Canadian elections likely to focus on carbon tax
By Randall Palmer
OTTAWA (Reuters) - Elections to fill three seats in Canada's House of Commons will be held on September 8 with the major issue likely to be the opposition Liberal Party's proposal to introduce a carbon tax.
Conservative Prime Minister Stephen Harper announced the date of the elections on Friday. Two of the seats had been held by the Liberals, one in Ontario and one in Quebec, and another in Quebec held by the separatist Bloc Quebecois.
The outcome will not affect the balance of power in the House but the strength of the vote for the Liberals may give some indication of how Canadians feel about the carbon tax idea, designed to combat climate change. The Liberals propose to offset the new tax with income tax cuts and subsidies for the poor.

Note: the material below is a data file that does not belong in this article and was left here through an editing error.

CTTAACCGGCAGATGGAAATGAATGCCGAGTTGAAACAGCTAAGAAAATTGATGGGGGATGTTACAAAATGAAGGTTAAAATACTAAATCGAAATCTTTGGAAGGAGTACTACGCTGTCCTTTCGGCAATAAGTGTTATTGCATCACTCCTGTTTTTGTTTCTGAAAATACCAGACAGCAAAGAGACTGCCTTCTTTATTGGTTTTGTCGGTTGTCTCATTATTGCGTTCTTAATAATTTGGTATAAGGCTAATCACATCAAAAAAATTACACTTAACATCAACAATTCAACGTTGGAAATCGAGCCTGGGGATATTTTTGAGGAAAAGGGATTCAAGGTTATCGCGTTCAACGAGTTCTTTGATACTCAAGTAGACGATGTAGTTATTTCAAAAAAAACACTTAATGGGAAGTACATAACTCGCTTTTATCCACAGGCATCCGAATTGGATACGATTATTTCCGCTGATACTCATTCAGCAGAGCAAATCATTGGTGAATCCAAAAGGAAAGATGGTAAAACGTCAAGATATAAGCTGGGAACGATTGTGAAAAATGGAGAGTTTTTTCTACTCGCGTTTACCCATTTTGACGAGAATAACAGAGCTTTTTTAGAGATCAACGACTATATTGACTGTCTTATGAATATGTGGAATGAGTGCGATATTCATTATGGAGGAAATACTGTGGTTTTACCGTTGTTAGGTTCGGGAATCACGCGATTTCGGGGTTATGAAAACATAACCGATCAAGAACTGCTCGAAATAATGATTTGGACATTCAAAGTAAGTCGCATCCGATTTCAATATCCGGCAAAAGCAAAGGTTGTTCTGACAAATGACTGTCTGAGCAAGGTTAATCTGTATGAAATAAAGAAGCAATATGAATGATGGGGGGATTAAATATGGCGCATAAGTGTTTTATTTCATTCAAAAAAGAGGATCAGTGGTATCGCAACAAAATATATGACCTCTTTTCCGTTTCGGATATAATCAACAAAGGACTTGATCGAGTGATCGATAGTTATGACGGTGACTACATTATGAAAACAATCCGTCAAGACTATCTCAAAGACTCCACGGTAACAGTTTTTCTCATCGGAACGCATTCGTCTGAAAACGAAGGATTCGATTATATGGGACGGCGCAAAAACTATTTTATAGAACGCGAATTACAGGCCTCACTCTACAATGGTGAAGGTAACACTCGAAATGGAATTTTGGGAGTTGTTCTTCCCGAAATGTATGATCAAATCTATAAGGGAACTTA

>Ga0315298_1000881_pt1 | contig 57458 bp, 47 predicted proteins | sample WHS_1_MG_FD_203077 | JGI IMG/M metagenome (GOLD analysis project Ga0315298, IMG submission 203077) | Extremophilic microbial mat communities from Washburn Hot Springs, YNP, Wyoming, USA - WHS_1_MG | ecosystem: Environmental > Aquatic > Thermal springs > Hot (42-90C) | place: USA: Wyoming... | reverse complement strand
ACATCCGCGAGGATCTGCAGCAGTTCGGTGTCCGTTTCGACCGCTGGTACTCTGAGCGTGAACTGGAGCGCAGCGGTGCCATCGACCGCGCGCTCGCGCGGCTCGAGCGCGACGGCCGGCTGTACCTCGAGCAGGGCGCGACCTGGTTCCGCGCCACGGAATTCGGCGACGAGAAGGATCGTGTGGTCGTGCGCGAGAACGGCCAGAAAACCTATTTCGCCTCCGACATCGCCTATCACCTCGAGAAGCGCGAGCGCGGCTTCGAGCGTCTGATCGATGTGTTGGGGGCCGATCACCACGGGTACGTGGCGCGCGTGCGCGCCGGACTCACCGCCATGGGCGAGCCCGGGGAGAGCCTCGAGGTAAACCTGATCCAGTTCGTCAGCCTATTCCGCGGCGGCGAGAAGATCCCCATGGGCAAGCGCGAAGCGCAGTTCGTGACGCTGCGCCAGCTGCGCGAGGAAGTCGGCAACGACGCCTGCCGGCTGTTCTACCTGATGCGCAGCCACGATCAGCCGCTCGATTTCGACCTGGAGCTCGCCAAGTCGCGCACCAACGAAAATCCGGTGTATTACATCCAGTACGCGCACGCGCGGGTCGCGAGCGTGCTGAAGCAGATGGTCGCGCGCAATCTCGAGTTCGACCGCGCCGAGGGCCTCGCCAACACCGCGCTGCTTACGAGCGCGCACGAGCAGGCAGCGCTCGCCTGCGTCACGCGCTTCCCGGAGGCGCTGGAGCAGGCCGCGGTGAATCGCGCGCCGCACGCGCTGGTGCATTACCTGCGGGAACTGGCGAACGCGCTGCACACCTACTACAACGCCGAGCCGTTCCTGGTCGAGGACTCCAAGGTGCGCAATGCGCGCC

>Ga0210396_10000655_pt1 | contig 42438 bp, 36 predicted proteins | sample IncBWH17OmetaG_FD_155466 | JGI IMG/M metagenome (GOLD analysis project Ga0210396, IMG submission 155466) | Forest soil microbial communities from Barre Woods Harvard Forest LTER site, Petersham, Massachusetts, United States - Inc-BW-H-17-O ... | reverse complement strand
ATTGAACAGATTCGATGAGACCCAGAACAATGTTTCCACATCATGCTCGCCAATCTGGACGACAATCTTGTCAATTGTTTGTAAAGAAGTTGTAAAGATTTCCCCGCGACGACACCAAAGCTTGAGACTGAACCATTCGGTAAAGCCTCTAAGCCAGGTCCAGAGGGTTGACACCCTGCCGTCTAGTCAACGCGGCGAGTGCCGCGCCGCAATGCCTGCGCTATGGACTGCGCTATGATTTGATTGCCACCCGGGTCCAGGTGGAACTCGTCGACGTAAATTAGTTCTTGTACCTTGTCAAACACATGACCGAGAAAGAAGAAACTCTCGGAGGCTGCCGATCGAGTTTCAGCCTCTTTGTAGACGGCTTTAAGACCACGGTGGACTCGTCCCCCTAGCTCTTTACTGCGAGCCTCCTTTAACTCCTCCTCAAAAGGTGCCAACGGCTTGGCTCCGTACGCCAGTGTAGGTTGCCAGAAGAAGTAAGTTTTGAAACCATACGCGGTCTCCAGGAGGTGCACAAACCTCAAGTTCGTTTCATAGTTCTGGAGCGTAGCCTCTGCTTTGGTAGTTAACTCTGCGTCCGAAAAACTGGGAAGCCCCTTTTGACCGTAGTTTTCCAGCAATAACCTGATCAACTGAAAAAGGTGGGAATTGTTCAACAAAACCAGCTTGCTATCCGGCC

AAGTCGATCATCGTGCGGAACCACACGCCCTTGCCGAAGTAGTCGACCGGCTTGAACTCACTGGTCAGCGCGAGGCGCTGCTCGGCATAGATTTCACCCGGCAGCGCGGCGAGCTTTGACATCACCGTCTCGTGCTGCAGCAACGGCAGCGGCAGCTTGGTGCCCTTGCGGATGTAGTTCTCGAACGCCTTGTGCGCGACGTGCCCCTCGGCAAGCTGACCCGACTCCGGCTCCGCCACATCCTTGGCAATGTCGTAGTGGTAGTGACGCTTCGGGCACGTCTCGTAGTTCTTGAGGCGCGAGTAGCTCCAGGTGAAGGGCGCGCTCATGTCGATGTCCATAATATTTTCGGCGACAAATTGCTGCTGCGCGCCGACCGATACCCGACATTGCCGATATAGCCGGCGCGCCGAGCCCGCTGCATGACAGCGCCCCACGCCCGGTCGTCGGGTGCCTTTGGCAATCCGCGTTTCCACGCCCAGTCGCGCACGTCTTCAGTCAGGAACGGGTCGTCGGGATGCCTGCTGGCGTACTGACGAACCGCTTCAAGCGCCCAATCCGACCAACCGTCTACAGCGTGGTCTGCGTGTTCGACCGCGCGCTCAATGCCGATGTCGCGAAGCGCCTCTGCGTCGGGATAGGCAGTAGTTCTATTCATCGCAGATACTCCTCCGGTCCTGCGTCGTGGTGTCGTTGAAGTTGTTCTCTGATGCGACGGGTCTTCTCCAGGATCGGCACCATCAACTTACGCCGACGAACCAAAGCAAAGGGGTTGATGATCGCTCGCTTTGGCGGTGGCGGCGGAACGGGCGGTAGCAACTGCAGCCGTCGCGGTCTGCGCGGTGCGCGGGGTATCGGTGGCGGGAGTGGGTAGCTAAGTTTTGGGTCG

The elections will play into opposition calculations over whether to topple the minority Conservative government, which was elected in January 2006 and has been sustained in power by Liberal Party support.
The Liberals are running neck and neck with the Conservatives in the polls, meaning a general election could go either way with another minority government the likely result.
The Liberals have less money and are not as well prepared as the Conservatives but they have in recent weeks dominated the headlines with their carbon tax idea.
The Conservatives have been low-balling their chances in the votes.
Environment Minister John Baird dismissed the suggestion it could be viewed as referendum on the carbon tax -- which the Conservatives have been criticizing across the country with campaign-style attack ads. Continued...